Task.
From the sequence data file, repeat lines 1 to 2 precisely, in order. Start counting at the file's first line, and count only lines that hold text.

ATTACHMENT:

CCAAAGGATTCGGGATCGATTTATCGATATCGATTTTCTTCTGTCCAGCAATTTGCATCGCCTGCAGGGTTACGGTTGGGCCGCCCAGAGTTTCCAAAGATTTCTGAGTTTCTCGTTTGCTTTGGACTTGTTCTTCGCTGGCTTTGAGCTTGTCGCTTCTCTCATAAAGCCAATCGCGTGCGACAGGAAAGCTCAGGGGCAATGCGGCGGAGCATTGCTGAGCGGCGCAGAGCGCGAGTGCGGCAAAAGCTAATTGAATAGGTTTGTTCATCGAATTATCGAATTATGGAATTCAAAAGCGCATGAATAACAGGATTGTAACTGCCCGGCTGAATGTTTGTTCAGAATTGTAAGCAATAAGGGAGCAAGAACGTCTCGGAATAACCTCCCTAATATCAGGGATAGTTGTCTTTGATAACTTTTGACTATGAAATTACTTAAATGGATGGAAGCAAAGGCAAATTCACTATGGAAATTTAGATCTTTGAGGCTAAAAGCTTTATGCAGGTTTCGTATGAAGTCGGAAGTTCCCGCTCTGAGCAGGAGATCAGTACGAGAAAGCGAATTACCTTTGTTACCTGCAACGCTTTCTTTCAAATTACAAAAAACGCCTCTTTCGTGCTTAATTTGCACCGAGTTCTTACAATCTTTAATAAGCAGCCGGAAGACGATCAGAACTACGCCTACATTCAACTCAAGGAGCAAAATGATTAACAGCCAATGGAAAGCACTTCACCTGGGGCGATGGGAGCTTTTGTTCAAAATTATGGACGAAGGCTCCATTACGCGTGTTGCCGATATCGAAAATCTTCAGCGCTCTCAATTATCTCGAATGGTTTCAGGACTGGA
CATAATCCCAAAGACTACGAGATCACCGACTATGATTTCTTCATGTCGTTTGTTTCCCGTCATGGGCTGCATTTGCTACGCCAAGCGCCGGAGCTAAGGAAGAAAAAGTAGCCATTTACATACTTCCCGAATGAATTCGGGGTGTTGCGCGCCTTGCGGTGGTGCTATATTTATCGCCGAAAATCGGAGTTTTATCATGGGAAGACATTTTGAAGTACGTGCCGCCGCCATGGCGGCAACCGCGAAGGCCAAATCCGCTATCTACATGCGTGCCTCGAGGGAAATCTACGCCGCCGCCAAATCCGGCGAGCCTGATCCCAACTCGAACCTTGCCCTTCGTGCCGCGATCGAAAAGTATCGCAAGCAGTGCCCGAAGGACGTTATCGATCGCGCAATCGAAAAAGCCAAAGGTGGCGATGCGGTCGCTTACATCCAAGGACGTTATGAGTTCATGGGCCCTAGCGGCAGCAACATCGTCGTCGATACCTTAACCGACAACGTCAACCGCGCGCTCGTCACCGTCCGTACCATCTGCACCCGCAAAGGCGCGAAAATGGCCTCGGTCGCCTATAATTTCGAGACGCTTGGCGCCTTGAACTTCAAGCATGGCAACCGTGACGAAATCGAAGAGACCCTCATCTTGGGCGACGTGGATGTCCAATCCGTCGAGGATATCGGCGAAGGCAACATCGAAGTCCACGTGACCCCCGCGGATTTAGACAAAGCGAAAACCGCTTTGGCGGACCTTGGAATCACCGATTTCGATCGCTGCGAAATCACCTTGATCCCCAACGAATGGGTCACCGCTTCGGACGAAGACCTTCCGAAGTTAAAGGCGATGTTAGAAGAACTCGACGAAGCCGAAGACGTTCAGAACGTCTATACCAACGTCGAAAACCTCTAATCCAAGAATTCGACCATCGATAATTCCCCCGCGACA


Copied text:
CCAAAGGATTCGGGATCGATTTATCGATATCGATTTTCTTCTGTCCAGCAATTTGCATCGCCTGCAGGGTTACGGTTGGGCCGCCCAGAGTTTCCAAAGATTTCTGAGTTTCTCGTTTGCTTTGGACTTGTTCTTCGCTGGCTTTGAGCTTGTCGCTTCTCTCATAAAGCCAATCGCGTGCGACAGGAAAGCTCAGGGGCAATGCGGCGGAGCATTGCTGAGCGGCGCAGAGCGCGAGTGCGGCAAAAGCTAATTGAATAGGTTTGTTCATCGAATTATCGAATTATGGAATTCAAAAGCGCATGAATAACAGGATTGTAACTGCCCGGCTGAATGTTTGTTCAGAATTGTAAGCAATAAGGGAGCAAGAACGTCTCGGAATAACCTCCCTAATATCAGGGATAGTTGTCTTTGATAACTTTTGACTATGAAATTACTTAAATGGATGGAAGCAAAGGCAAATTCACTATGGAAATTTAGATCTTTGAGGCTAAAAGCTTTATGCAGGTTTCGTATGAAGTCGGAAGTTCCCGCTCTGAGCAGGAGATCAGTACGAGAAAGCGAATTACCTTTGTTACCTGCAACGCTTTCTTTCAAATTACAAAAAACGCCTCTTTCGTGCTTAATTTGCACCGAGTTCTTACAATCTTTAATAAGCAGCCGGAAGACGATCAGAACTACGCCTACATTCAACTCAAGGAGCAAAATGATTAACAGCCAATGGAAAGCACTTCACCTGGGGCGATGGGAGCTTTTGTTCAAAATTATGGACGAAGGCTCCATTACGCGTGTTGCCGATATCGAAAATCTTCAGCGCTCTCAATTATCTCGAATGGTTTCAGGACTGGA
CATAATCCCAAAGACTACGAGATCACCGACTATGATTTCTTCATGTCGTTTGTTTCCCGTCATGGGCTGCATTTGCTACGCCAAGCGCCGGAGCTAAGGAAGAAAAAGTAGCCATTTACATACTTCCCGAATGAATTCGGGGTGTTGCGCGCCTTGCGGTGGTGCTATATTTATCGCCGAAAATCGGAGTTTTATCATGGGAAGACATTTTGAAGTACGTGCCGCCGCCATGGCGGCAACCGCGAAGGCCAAATCCGCTATCTACATGCGTGCCTCGAGGGAAATCTACGCCGCCGCCAAATCCGGCGAGCCTGATCCCAACTCGAACCTTGCCCTTCGTGCCGCGATCGAAAAGTATCGCAAGCAGTGCCCGAAGGACGTTATCGATCGCGCAATCGAAAAAGCCAAAGGTGGCGATGCGGTCGCTTACATCCAAGGACGTTATGAGTTCATGGGCCCTAGCGGCAGCAACATCGTCGTCGATACCTTAACCGACAACGTCAACCGCGCGCTCGTCACCGTCCGTACCATCTGCACCCGCAAAGGCGCGAAAATGGCCTCGGTCGCCTATAATTTCGAGACGCTTGGCGCCTTGAACTTCAAGCATGGCAACCGTGACGAAATCGAAGAGACCCTCATCTTGGGCGACGTGGATGTCCAATCCGTCGAGGATATCGGCGAAGGCAACATCGAAGTCCACGTGACCCCCGCGGATTTAGACAAAGCGAAAACCGCTTTGGCGGACCTTGGAATCACCGATTTCGATCGCTGCGAAATCACCTTGATCCCCAACGAATGGGTCACCGCTTCGGACGAAGACCTTCCGAAGTTAAAGGCGATGTTAGAAGAACTCGACGAAGCCGAAGACGTTCAGAACGTCTATACCAACGTCGAAAACCTCTAATCCAAGAATTCGACCATCGATAATTCCCCCGCGACA